Mark Orazem reflects on now, as opposed to then
When we started on our COVID-19 interview series, no one knew how long the pandemic would last or the long-term impact it would have on our community. As we approach the end of a year of living in the shadow of COVID-19, we thought it useful to follow up with some of our interviewees. We learned that research, collaboration, teaching, and learning are continuing to evolve—along with the challenges of distance learning, meeting, and life.
When we spoke with Mark Orazem last spring about the impact of the COVID-19 pandemic, he was on a sabbatical that did not turn out as planned. Now he is back teaching at the University of Florida where he is Distinguished Professor in the Department of Chemical Engineering. (more…)
Mark Orazem on a Sabbatical that Doesn’t go According to Plan
In our series, The ECS Community Adapts and Advances, Mark Orazem recounts how he made good use of a sabbatical year that didn’t turn out to be anything like he expected. Currently Professor of Chemical Engineering at the University of Florida (UF), he was officially on leave for the 2019-2020 academic year. He is returning to a very different environment than he left a year ago. (more…)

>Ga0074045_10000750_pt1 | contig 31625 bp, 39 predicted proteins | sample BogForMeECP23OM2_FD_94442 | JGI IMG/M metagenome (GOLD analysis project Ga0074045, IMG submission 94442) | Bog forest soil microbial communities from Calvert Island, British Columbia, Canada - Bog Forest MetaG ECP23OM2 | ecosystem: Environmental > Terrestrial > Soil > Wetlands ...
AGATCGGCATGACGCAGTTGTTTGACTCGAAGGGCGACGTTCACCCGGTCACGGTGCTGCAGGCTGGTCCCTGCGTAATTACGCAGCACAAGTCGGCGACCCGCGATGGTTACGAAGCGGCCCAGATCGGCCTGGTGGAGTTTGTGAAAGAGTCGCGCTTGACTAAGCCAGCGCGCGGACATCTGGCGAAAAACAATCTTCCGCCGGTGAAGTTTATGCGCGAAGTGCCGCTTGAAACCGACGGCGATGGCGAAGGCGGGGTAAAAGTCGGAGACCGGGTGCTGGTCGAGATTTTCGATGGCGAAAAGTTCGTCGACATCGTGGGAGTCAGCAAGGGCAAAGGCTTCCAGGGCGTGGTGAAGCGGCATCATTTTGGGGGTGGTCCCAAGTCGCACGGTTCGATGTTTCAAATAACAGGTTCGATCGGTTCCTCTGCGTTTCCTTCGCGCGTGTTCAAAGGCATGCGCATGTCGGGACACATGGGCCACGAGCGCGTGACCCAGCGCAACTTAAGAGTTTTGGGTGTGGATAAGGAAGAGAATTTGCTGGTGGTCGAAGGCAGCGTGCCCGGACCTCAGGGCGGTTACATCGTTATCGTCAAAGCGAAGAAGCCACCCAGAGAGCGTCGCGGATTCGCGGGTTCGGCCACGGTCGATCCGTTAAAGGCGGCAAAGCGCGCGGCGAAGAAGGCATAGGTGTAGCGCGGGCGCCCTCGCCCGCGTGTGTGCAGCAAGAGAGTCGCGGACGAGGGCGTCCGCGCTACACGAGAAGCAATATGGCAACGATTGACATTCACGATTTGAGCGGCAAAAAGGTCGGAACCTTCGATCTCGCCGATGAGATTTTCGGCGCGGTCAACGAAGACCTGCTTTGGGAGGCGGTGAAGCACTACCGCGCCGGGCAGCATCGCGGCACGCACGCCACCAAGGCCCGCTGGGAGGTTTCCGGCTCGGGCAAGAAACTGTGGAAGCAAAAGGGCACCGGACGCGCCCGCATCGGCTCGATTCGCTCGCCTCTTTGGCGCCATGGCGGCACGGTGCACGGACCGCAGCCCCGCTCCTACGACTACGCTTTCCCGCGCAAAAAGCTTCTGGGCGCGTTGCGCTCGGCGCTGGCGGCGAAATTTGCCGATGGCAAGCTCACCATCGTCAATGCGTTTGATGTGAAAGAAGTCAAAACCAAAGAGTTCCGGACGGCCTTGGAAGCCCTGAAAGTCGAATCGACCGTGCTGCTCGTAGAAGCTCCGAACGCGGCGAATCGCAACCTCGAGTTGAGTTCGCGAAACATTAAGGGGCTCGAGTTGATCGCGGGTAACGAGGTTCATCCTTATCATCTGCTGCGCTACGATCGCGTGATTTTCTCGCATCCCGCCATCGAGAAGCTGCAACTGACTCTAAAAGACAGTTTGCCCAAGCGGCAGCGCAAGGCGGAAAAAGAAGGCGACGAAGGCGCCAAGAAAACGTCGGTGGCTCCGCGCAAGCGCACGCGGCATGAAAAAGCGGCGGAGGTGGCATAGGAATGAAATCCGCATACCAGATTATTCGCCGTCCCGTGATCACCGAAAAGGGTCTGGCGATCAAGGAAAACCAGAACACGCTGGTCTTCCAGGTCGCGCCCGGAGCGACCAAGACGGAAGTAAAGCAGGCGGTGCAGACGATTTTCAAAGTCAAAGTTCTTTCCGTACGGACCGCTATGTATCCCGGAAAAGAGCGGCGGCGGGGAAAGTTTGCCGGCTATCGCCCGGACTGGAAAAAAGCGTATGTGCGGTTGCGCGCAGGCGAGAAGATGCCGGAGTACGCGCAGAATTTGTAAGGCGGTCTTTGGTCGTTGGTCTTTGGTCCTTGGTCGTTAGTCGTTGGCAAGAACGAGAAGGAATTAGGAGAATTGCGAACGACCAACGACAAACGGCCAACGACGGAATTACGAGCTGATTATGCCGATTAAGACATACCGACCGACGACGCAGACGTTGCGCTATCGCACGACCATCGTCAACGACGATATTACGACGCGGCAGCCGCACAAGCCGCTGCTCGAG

Two key ECS members have recently received prestigious professorship awards from the University of Florida’s Department of Chemical Engineering. The department has recognized Mark Orazem and Fan Ren for their outstanding commitment to education and innovative research in chemical engineering.
Mark Orazem was awarded the ExxonMobil Gator Chemical Engineering Alumni Professorship for his excellence in research and tremendous impact in academia. Orazem, an ECS Fellow, joined the Society in 1978 and has previously been recognized for his excellence in student impact in 2012 when he received the ECS Henry B. Linford Award for Distinguished Teaching.
Orazem is a recognized expert on impedance spectroscopy. His research helps to provide valuable insight into such diverse systems as batteries, fuel cells, corroding metals, and human skin. His research ranges in scope—from assisting in the development of biosensors for companies such as Medtronic to engineering dewatering mining waste streams for Mosaic. He served for ten years as an associate editor for the Journal of The Electrochemical Society and authored the seminal Electrochemical Impedance Spectroscopy.
(PS: You can take a course instructed by him at the 228th ECS Meeting!)
Fan Ren was awarded the Fred and Bonnie Edie Professorship, representing the highest standards of chemical engineering and serving as a role model for students. Ren is an ECS Fellow and an active member of the ECS Electronics & Photonics Division.
His groundbreaking research centers around electronic material and devices, where he pioneered the use of wide bandgap semiconductor sensors for chemical and biological detections. His acceptance lecture upon receiving the Gordon E. Moore Medal for Outstanding Achievement in Solid State Science and Technology in 2013 focused on this topic of researcher, detailing the cross-section between semiconductors and biosensors for medical applications such as glucose monitoring, biomarker detection for infectious diseases, and cancer diagnosis.